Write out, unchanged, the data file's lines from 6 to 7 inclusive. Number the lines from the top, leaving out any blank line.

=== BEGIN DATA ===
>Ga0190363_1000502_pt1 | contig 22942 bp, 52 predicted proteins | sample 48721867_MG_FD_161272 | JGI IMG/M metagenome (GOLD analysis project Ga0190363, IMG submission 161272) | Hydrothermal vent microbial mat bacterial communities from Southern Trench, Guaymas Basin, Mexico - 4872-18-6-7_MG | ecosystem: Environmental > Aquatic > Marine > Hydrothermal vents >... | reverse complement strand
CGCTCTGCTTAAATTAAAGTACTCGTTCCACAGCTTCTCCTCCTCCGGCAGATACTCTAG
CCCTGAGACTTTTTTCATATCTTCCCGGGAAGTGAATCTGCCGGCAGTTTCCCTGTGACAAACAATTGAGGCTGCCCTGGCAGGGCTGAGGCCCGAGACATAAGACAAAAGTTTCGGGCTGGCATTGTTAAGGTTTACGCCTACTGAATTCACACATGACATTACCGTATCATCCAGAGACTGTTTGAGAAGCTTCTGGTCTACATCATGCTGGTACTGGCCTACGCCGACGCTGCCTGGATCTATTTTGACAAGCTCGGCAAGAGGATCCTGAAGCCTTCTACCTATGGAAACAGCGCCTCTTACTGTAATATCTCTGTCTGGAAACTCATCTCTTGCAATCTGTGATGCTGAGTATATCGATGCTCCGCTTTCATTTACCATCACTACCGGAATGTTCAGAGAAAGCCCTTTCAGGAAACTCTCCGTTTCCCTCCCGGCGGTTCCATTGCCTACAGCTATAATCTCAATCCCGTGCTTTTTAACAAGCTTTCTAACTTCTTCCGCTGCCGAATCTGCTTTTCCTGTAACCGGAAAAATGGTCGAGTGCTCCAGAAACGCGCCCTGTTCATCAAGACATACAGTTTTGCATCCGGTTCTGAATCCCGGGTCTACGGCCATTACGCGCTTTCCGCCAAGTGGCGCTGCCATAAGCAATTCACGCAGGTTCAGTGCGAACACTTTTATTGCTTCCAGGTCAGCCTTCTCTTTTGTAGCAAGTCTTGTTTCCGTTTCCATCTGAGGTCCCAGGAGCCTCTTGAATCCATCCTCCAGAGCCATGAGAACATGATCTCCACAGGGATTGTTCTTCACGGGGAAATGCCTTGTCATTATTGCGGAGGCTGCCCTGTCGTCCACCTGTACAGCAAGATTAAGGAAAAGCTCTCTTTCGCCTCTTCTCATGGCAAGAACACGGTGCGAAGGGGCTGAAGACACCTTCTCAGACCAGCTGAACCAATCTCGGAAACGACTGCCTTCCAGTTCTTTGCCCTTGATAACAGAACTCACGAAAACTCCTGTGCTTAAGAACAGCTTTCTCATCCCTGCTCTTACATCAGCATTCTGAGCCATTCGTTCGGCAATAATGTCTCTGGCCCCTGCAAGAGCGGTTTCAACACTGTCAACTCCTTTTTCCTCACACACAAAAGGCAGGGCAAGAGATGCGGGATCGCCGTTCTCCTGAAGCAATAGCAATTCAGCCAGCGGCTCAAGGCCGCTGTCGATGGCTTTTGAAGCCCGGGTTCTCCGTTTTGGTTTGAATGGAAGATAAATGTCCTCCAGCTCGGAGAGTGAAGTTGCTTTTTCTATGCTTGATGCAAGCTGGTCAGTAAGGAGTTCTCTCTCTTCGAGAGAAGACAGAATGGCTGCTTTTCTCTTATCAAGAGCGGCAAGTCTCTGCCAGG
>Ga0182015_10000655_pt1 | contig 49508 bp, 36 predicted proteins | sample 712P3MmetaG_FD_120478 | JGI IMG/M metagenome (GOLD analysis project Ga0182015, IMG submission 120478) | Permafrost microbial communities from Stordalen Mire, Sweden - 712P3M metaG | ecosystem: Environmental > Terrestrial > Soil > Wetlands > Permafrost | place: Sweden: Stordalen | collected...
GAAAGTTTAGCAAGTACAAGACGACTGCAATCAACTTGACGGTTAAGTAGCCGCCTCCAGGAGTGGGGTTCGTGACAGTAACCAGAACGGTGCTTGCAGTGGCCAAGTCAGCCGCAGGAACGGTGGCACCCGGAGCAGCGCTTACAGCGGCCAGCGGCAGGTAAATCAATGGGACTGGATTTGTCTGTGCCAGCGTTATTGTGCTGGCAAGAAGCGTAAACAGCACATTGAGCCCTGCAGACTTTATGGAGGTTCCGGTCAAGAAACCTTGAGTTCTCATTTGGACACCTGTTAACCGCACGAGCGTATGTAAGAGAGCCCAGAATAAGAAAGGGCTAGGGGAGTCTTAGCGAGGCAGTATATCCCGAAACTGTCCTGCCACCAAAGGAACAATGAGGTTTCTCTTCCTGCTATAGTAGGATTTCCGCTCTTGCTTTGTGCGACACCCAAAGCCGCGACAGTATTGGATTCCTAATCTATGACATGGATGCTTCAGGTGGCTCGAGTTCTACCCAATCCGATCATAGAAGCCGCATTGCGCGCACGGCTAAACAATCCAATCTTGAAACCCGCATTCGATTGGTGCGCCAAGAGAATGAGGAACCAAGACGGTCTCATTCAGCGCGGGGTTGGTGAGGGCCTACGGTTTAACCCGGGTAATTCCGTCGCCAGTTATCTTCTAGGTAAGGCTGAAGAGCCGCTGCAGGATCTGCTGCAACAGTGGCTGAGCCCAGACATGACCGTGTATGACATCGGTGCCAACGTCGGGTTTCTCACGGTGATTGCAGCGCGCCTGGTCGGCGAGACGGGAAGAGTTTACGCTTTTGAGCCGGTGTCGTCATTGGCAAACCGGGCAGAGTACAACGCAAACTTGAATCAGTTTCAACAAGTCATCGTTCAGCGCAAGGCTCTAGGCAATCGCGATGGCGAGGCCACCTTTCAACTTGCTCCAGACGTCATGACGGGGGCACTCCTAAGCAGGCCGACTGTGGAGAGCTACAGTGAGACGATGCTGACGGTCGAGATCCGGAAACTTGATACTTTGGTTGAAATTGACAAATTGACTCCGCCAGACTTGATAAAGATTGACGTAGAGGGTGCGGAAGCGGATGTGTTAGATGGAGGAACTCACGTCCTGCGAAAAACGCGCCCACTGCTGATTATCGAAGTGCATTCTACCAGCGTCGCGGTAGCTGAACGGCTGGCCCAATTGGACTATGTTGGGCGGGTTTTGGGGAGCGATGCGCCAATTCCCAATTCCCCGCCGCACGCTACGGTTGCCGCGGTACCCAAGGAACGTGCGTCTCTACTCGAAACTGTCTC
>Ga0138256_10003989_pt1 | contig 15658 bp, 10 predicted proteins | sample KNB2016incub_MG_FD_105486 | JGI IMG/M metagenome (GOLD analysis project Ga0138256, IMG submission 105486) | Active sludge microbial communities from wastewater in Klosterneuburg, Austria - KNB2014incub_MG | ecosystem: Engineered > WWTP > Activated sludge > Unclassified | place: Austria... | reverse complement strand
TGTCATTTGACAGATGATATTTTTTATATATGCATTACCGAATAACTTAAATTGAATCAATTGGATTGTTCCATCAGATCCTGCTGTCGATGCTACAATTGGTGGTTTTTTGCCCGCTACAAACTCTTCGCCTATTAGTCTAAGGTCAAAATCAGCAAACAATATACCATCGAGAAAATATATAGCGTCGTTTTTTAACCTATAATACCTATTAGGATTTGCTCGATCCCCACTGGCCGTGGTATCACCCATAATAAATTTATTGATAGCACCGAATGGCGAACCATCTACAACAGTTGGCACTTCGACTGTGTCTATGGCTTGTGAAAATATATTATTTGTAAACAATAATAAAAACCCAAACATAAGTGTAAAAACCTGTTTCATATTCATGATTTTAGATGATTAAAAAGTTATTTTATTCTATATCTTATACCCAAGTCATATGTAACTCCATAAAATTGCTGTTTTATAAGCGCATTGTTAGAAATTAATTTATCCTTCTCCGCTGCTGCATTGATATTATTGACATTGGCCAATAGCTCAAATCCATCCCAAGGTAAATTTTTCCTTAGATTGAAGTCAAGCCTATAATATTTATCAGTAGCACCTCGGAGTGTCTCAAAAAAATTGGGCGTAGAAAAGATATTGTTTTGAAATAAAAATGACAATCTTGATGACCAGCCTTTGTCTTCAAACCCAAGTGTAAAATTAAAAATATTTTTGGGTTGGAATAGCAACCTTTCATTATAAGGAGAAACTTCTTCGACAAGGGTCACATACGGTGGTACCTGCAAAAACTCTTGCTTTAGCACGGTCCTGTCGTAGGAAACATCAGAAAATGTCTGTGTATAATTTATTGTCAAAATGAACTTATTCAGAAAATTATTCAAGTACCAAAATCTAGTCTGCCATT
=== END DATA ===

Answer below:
>Ga0138256_10003989_pt1 | contig 15658 bp, 10 predicted proteins | sample KNB2016incub_MG_FD_105486 | JGI IMG/M metagenome (GOLD analysis project Ga0138256, IMG submission 105486) | Active sludge microbial communities from wastewater in Klosterneuburg, Austria - KNB2014incub_MG | ecosystem: Engineered > WWTP > Activated sludge > Unclassified | place: Austria... | reverse complement strand
TGTCATTTGACAGATGATATTTTTTATATATGCATTACCGAATAACTTAAATTGAATCAATTGGATTGTTCCATCAGATCCTGCTGTCGATGCTACAATTGGTGGTTTTTTGCCCGCTACAAACTCTTCGCCTATTAGTCTAAGGTCAAAATCAGCAAACAATATACCATCGAGAAAATATATAGCGTCGTTTTTTAACCTATAATACCTATTAGGATTTGCTCGATCCCCACTGGCCGTGGTATCACCCATAATAAATTTATTGATAGCACCGAATGGCGAACCATCTACAACAGTTGGCACTTCGACTGTGTCTATGGCTTGTGAAAATATATTATTTGTAAACAATAATAAAAACCCAAACATAAGTGTAAAAACCTGTTTCATATTCATGATTTTAGATGATTAAAAAGTTATTTTATTCTATATCTTATACCCAAGTCATATGTAACTCCATAAAATTGCTGTTTTATAAGCGCATTGTTAGAAATTAATTTATCCTTCTCCGCTGCTGCATTGATATTATTGACATTGGCCAATAGCTCAAATCCATCCCAAGGTAAATTTTTCCTTAGATTGAAGTCAAGCCTATAATATTTATCAGTAGCACCTCGGAGTGTCTCAAAAAAATTGGGCGTAGAAAAGATATTGTTTTGAAATAAAAATGACAATCTTGATGACCAGCCTTTGTCTTCAAACCCAAGTGTAAAATTAAAAATATTTTTGGGTTGGAATAGCAACCTTTCATTATAAGGAGAAACTTCTTCGACAAGGGTCACATACGGTGGTACCTGCAAAAACTCTTGCTTTAGCACGGTCCTGTCGTAGGAAACATCAGAAAATGTCTGTGTATAATTTATTGTCAAAATGAACTTATTCAGAAAATTATTCAAGTACCAAAATCTAGTCTGCCATT